Why You Shouldn’t Worry About North Korea

September 12, 2017

Why You Shouldn’t Worry About North Korea

  • I’ll discuss how you should look at the current headlines and whether they could impact your portfolio.
  • Significant events effect the stock market on the day they happen, not in the long term.
  • We’ll also discuss what impacts stocks in the long term and how you should go about dealing with it.

Introduction

In the last few weeks, there has been a lot of media space dedicated to issues surrounding North Korea. The story isn’t quite as hot now as the two hurricanes that are unfortunately leading to human tragedy have taken over most of the headlines.

In today’s article, I want to discuss how important the news is for your portfolio. We’ll look at some past news stories, analyze their impact on stocks, assess whether you should fear what’s going on with North Korea, and if it can impact your portfolio.

Let’s start with North Korea.



North Korean Impact On Markets

Many headlines in the past few weeks have resembled the one below, creating a correlation between what goes on in the market and a missile launch in Korea.


Figure 1: Bloomberg headline from August 29 at 12:01am (author’s time). Source: Bloomberg.

The message of the story was clear, North Korea is creating turmoil and futures slip as investors become more risk averse.

Now, an eternal 8 minutes later, the headline on Bloomberg changed stating that the market was recovering as fears about North Korea eased.


Figure 1: Bloomberg headline from August 29 at 12:09am (author’s time). Source: Bloomberg.

Moral of the story, short term news has absolutely no impact on the stock market and you shouldn’t listen to nor fear such headlines, even if it might seem that the news is correlated to the stock market.

On the North Korea topic, a war is never good news as most of the consequences are paid by innocent people. However, I find it hard to imagine that the poorest and least developed country on earth armed with ancient technology could present any kind of threat to surrounding countries or to the U.S.

Nevertheless, it’s a good exercise to check on how past wars or other significant events have impacted stocks.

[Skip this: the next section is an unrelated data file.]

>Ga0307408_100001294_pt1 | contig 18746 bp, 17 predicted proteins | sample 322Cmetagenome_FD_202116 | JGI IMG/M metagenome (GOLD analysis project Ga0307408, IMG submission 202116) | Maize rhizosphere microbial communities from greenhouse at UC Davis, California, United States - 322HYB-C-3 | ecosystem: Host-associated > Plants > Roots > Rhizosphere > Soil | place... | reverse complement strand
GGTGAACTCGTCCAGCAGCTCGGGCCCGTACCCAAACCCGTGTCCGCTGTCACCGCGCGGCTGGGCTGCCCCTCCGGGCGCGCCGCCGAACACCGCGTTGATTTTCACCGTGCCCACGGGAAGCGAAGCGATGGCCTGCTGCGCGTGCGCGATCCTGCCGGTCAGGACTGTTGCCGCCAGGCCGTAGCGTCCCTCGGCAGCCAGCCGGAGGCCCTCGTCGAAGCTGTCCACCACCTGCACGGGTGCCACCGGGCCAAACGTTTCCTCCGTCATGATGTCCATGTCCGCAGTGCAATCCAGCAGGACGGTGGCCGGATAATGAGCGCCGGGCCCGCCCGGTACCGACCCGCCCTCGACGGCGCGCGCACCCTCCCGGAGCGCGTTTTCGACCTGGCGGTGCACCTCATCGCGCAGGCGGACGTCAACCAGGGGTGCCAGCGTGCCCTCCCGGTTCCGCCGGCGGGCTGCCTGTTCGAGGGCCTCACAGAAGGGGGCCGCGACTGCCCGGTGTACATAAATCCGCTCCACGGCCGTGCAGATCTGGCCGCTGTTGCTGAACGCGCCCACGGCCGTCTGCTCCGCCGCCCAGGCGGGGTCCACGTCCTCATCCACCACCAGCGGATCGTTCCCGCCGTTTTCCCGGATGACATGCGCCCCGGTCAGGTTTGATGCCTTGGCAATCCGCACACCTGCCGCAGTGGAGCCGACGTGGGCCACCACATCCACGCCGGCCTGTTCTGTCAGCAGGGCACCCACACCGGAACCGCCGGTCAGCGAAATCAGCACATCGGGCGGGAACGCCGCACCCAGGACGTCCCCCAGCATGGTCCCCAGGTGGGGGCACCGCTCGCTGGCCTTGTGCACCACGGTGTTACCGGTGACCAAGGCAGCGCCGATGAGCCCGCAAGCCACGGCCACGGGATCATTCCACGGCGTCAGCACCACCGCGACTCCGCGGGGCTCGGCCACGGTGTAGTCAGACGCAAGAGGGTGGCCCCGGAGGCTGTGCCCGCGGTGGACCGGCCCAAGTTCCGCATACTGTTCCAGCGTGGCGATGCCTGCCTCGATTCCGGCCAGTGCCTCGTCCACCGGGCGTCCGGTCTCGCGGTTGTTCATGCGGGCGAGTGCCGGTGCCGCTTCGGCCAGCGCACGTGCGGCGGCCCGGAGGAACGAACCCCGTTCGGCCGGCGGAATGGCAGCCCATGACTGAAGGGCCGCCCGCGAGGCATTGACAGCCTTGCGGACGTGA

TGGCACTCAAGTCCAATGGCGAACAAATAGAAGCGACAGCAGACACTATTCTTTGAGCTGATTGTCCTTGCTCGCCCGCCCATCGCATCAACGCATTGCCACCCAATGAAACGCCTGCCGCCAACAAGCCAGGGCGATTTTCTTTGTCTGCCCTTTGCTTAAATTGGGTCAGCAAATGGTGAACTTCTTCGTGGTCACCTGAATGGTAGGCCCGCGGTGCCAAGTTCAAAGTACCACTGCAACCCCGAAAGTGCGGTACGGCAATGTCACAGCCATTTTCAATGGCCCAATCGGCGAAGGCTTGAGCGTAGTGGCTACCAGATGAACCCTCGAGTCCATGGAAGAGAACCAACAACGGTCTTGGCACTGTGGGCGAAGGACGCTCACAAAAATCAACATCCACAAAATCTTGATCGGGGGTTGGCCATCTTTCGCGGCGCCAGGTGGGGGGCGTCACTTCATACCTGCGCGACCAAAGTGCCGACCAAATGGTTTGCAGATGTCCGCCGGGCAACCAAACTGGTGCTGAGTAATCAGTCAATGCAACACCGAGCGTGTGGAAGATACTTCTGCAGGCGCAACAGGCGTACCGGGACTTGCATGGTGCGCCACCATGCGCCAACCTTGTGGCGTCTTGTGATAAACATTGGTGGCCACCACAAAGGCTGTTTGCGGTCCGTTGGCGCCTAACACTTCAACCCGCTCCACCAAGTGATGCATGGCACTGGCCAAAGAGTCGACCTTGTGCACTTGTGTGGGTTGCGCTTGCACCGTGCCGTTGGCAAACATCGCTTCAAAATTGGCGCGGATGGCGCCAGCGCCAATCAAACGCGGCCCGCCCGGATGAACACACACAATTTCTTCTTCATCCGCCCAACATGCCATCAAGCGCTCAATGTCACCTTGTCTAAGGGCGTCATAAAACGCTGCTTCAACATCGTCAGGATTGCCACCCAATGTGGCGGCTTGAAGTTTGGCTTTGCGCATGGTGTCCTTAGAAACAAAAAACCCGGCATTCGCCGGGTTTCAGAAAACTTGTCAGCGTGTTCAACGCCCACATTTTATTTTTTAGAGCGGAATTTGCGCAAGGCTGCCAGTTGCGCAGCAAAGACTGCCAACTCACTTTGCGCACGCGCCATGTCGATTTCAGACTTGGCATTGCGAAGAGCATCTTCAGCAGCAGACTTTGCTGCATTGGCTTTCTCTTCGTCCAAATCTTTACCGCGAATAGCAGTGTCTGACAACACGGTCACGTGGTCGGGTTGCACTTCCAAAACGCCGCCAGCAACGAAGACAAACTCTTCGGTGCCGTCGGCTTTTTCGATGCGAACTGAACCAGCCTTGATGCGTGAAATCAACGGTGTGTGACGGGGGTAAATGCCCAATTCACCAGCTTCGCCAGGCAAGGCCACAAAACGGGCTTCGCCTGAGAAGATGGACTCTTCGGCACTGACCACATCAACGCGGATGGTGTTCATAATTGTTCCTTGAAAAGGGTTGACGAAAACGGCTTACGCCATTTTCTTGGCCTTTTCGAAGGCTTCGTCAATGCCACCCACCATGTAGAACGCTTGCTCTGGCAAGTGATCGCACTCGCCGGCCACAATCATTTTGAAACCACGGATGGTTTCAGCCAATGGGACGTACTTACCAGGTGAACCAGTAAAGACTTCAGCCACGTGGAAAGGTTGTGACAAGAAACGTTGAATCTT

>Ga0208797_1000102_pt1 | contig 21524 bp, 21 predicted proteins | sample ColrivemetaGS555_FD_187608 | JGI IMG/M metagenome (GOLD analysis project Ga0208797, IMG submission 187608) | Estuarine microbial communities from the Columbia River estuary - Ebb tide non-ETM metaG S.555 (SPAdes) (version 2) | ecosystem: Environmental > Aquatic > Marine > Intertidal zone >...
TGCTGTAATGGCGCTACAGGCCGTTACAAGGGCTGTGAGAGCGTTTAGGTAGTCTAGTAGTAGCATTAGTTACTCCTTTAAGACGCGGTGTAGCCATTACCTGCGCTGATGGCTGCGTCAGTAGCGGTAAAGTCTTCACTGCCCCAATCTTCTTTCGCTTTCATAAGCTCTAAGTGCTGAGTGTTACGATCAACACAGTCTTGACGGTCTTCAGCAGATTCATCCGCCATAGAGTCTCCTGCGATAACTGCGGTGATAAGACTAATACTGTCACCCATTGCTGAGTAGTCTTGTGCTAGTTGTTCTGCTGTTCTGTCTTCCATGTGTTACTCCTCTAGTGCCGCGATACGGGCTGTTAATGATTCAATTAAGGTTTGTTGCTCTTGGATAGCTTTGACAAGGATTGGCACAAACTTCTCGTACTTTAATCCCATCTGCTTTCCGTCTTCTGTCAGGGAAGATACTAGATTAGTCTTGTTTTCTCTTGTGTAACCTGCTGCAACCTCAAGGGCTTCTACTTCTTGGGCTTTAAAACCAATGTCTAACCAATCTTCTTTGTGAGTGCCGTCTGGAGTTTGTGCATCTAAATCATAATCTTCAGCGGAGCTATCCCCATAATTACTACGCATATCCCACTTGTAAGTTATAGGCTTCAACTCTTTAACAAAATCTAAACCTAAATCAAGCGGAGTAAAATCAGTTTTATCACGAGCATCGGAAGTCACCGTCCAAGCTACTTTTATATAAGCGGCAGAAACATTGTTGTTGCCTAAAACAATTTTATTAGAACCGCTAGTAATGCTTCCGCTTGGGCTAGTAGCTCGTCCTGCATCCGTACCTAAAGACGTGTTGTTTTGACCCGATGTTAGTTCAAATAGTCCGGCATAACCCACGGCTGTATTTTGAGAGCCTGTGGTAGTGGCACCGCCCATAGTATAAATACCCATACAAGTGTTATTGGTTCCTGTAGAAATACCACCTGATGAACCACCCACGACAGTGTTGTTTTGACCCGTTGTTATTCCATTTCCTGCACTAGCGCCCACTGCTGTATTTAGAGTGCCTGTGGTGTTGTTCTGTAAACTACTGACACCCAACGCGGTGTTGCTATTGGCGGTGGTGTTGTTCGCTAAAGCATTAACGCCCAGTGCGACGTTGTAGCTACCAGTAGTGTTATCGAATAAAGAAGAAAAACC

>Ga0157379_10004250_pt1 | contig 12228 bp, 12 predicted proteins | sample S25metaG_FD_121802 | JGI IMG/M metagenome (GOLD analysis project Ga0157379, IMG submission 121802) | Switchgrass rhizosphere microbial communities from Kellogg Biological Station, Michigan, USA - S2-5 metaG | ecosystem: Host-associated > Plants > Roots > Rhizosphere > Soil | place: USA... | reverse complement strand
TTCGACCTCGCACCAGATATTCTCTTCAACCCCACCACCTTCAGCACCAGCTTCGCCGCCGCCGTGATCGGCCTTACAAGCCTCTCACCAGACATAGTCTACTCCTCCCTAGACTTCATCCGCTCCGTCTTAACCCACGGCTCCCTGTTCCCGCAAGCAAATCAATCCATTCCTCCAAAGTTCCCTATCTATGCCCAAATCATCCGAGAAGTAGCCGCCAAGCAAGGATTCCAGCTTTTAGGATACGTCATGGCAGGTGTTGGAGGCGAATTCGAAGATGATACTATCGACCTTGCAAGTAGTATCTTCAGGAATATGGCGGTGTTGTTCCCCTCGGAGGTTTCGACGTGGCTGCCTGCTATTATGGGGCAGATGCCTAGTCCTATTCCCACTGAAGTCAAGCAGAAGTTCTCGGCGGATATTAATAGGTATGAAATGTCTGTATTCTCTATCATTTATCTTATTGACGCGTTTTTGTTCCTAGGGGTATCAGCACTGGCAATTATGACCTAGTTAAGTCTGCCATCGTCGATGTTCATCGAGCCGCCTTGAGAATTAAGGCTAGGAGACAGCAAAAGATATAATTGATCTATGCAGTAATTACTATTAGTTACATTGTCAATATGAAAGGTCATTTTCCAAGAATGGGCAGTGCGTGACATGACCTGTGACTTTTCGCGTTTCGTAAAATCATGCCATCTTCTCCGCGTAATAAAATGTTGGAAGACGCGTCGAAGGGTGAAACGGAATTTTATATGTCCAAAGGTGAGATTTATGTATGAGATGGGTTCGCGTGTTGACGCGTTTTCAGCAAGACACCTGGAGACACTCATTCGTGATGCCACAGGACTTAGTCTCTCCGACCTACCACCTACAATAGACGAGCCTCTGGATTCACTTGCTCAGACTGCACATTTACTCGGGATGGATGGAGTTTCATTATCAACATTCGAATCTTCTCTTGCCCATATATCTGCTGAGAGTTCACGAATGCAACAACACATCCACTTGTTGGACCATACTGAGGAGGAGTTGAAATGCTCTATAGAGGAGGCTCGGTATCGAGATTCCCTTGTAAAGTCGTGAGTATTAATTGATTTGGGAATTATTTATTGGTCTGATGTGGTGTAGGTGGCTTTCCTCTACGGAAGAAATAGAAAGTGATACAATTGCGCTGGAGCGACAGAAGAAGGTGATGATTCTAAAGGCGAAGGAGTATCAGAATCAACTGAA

Figure 3: Significant events effecting the stock market. Source: Strategas Research via CNBC.

By taking a look at the above list, we can see that most of the short-term negative reactions happened on the same day of the significant event. However, things quickly change in the following few weeks and mostly turn positive in the long term.

The most significant stock market declines come from 2008, 2000, 1973, and 1940, when the issue wasn’t related to the actual events but more to a mere stock market overvaluation. In 1973, the S&P 500 cyclically adjusted price to earnings (CAPE) ratio was close to 20 with interest rates around 7%. In 2000, the CAPE ratio was above 40 with interest rates around 6.5%, while in 2008, the CAPE was above 25 with interest rates around 5%.

We can easily deduct from this is that news and what is mostly discussed in the media has no impact whatsoever on the stock market except for on the actual day it happens when people get caught by panic or euphoria.

So Should You Watch The News?

If you aren’t an avid trader sitting in front of a few screens all day long, you have no benefit from watching the news as making investment decisions based on news is futile. However, you do have to stay informed and it’s extremely important to watch for and look for fundamental news, not sensational news.

The same platform that has sensational news, like the two opposite pieces of information in an 8-minute time span described above, actually also shares some interesting stories and research that can shape your portfolio in the long term. For example, this weekend, Bloomberg wrote a story about how China is about to ban sales of fossil-fuel powered vehicles.


Figure 4: Bloomberg’s news from China. Source: Bloomberg.

That’s a piece of information that really helps in defining long term trends. This story in particular could really impact your portfolio as it will lead to less oil consumption and more demand for copper, nickel, cobalt, lithium, and all other electric vehicle related materials.

So you should watch the news, but it’s essential that you filter out all the noise and keep the important information to see how our world will be shaped in the next decades. A long term fundamental view is what can really give you an investing edge as most news is focused on short term noise while many long-term trends go unnoticed for a long time.



North Korea Isn’t A Risk To Your Stocks, Valuations & Low Interest Rates Are

If you listen to too much news, it easily leads you away from the real risks impacting the stock market. The main risks are general uncertainty about the future, and extremely high valuations for such a high level of uncertainty.

So then, the main risk is that the current stock market is clearly fueled by a decade of easy money coming from the FED, ECB, BOJ, and PBOC. Therefore, if you want to hedge or protect your portfolio, this should be your main concern, not North Korea or any other daily news phenomena.

What’s great is that you can still hedge yourself pretty cheaply. Put options on the S&P 500 aren’t that expensive, the VIX is still low, while other interesting investments are still undervalued, like gold.

Also, keep reading Investiv Daily as I’m always discussing long term issues that really have an impact on your portfolio and not the news, i.e. noise, that is pretty much just a waste of time.

By Sven Carlin Investiv Daily North Korea Share: